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Pregnancy Timeline by SemestersDevelopmental TimelineFertilizationFirst TrimesterSecond TrimesterThird TrimesterFirst Thin Layer of Skin AppearsEnd of Embryonic PeriodEnd of Embryonic PeriodFemale Reproductive SystemBeginning Cerebral HemispheresA Four Chambered HeartFirst Detectable Brain WavesThe Appearance of SomitesBasic Brain Structure in PlaceHeartbeat can be detectedHeartbeat can be detectedFinger and toe prints appearFinger and toe prints appearFetal sexual organs visibleBrown fat surrounds lymphatic systemBone marrow starts making blood cellsBone marrow starts making blood cellsInner Ear Bones HardenSensory brain waves begin to activateSensory brain waves begin to activateFetal liver is producing blood cellsBrain convolutions beginBrain convolutions beginImmune system beginningWhite fat begins to be madeHead may position into pelvisWhite fat begins to be madePeriod of rapid brain growthFull TermHead may position into pelvisImmune system beginningLungs begin to produce surfactant
CLICK ON weeks 0 - 40 and follow along every 2 weeks of fetal development

Developmental biology - Genes

Dangerous Fat Comes From Dad - Good Fat From Mom

The gene H19 protects against overweight and could affect diabetes and cardiovascular disease...

A new function has been discovered for the gene H19. It turns out to have a unique protective effect against becoming overweight and could affect the onset of excess weight associated with cardiovascular diseases and diabetes.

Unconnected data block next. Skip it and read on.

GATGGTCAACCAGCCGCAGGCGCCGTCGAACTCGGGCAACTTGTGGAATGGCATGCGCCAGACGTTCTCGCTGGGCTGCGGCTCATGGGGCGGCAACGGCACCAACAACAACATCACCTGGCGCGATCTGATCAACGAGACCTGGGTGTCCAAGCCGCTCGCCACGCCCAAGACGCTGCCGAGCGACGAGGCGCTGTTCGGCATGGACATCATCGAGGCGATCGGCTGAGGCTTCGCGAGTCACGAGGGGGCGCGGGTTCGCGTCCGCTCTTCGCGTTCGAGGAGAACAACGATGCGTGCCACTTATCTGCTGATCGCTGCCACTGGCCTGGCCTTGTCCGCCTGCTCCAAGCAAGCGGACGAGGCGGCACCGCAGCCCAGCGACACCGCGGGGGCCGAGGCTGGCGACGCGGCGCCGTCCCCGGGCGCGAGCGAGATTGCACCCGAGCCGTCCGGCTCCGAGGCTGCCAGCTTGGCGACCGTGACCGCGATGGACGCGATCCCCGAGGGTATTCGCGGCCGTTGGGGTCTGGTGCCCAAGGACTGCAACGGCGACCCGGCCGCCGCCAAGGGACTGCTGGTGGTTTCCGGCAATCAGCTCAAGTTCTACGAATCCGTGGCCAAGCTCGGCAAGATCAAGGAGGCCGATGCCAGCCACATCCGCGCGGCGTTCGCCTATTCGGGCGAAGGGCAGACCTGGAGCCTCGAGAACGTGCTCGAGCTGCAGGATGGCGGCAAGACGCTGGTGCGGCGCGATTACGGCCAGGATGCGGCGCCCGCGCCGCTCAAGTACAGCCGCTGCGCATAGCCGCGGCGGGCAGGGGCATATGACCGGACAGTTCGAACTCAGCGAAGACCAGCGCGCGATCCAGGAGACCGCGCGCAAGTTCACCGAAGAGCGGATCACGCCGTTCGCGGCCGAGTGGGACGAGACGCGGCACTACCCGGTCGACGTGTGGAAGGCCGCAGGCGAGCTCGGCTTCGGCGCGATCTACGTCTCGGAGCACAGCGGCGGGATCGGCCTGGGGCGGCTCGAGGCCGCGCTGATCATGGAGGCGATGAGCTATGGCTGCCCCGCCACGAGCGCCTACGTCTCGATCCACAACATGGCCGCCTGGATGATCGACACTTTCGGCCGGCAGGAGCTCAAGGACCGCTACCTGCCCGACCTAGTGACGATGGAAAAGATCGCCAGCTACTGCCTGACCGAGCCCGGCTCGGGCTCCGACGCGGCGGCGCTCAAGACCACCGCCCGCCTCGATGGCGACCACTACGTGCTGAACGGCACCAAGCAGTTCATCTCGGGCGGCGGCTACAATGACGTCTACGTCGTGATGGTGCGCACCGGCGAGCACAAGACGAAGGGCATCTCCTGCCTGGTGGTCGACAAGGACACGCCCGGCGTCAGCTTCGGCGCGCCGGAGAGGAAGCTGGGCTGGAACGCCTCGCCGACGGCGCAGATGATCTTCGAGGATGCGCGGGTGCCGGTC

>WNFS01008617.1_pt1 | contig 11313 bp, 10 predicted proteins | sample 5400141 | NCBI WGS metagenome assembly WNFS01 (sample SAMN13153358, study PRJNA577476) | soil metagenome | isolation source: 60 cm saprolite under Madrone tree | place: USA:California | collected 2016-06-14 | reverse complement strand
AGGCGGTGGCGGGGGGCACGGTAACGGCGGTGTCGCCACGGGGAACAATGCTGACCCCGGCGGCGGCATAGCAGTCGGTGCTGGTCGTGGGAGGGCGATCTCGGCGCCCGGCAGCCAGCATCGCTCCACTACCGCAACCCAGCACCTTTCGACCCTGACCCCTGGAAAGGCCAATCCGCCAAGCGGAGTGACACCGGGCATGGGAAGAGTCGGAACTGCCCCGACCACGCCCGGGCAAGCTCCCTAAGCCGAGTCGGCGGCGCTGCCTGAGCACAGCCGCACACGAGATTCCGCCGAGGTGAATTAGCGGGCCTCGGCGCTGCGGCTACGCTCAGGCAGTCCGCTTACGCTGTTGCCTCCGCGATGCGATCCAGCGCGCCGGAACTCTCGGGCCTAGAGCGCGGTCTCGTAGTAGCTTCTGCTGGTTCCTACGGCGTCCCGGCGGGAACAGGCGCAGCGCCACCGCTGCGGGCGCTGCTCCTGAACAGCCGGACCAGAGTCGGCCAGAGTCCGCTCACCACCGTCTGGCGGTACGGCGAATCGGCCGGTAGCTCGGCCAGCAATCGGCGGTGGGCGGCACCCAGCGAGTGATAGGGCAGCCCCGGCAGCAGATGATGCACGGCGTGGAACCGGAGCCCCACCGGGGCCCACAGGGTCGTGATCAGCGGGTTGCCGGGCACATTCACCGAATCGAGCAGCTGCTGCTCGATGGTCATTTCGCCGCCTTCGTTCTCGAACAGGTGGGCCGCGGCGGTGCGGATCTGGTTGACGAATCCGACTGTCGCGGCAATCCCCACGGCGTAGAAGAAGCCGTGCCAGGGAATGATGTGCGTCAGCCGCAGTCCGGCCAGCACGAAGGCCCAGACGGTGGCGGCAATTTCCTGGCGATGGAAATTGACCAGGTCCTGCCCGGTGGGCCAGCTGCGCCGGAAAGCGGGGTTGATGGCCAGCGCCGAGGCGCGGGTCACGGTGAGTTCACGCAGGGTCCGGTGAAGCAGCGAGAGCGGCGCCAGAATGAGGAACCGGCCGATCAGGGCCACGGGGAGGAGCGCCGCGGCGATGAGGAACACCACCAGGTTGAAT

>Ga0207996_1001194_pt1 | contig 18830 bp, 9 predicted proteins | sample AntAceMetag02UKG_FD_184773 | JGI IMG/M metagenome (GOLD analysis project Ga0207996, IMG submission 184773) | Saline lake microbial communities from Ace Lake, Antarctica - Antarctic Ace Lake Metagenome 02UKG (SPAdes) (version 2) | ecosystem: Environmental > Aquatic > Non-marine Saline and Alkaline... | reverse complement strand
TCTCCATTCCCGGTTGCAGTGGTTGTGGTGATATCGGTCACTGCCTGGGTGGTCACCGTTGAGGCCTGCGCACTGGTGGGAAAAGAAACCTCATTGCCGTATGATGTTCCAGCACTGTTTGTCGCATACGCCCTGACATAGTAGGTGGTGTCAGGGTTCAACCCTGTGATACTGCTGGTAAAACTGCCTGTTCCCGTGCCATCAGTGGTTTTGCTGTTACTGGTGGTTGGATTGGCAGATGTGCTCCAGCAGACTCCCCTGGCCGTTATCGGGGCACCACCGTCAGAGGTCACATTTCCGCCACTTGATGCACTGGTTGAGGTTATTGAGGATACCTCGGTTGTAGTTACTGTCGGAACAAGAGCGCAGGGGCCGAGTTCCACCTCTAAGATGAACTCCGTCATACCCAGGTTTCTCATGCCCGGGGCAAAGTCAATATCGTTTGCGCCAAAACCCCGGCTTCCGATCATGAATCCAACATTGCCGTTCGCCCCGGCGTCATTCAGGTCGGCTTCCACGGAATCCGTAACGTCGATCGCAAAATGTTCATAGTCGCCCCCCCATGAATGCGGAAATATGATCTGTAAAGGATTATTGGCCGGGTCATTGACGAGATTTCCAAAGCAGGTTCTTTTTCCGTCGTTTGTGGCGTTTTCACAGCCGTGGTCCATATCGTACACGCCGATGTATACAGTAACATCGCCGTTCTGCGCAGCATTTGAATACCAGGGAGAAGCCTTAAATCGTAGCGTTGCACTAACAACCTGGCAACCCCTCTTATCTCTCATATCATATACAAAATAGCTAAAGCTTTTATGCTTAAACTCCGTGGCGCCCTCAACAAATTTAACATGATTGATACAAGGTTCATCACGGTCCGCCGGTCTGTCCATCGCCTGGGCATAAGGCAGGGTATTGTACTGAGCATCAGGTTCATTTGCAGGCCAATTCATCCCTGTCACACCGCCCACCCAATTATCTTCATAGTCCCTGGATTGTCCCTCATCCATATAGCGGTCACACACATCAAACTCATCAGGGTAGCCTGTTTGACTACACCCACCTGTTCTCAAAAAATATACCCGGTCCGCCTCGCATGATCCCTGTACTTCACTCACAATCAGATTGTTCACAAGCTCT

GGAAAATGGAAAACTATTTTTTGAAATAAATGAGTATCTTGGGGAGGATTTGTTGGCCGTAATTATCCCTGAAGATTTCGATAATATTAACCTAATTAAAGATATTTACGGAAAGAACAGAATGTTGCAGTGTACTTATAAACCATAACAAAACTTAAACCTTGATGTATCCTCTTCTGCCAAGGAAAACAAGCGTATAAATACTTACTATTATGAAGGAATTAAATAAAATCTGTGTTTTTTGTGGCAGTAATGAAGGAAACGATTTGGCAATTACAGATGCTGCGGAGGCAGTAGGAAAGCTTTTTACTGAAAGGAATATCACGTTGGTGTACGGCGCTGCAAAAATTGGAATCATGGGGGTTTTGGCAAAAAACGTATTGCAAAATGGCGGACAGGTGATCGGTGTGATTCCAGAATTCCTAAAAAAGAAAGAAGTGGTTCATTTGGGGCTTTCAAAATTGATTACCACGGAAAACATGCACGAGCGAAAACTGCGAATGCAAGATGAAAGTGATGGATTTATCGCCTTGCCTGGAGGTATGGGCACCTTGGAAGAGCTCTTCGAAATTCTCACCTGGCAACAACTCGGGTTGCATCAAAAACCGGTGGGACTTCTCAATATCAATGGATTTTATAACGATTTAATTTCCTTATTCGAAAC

Making a groundbreaking discovery in obesity research are a team led by Jan-Wilhelm Kornfeld PhD, from the Department of Biochemistry and Molecular Biology, at the University of Southern Denmark; Elena Schmidt from the Max Planck Institute for Metabolism Research, Cologne, Germany; and Martin Bilban from the Medial University in Vienna, Austria.
H19 belongs to the one percent of our genes, which we inherit exclusively from either our mother or father, our monoallelic genes.

After extensive study, researchers found H19 monoallelic genes derived from our father primarily lead to the development of white fat tissue, most often found on our stomach, thighs and backside, which can lead to metabolic diseases.

Likewise, it appears H19 monoallelic genes from our mother primarily lead to the development of brown fat tissue, characterized as having a protective effect against obesity.

Professors Jan-Wilhelm Kornfeld and Martin Bilban are delighted to have these results as they constitute a first step towards development of better treatments for obesity.

Using mouse models, the team identified how overexpression of H19 controls brown fat cells, protecting against obesity and insulin resistance. They also detected similar patterns of H19 gene control in obese humans. Professor Jan-Wilhelm Kornfeld hopes these results will be the first steps to developing new and improved treatments for obesity-related diseases.

The work is published in the journal Nature Communications.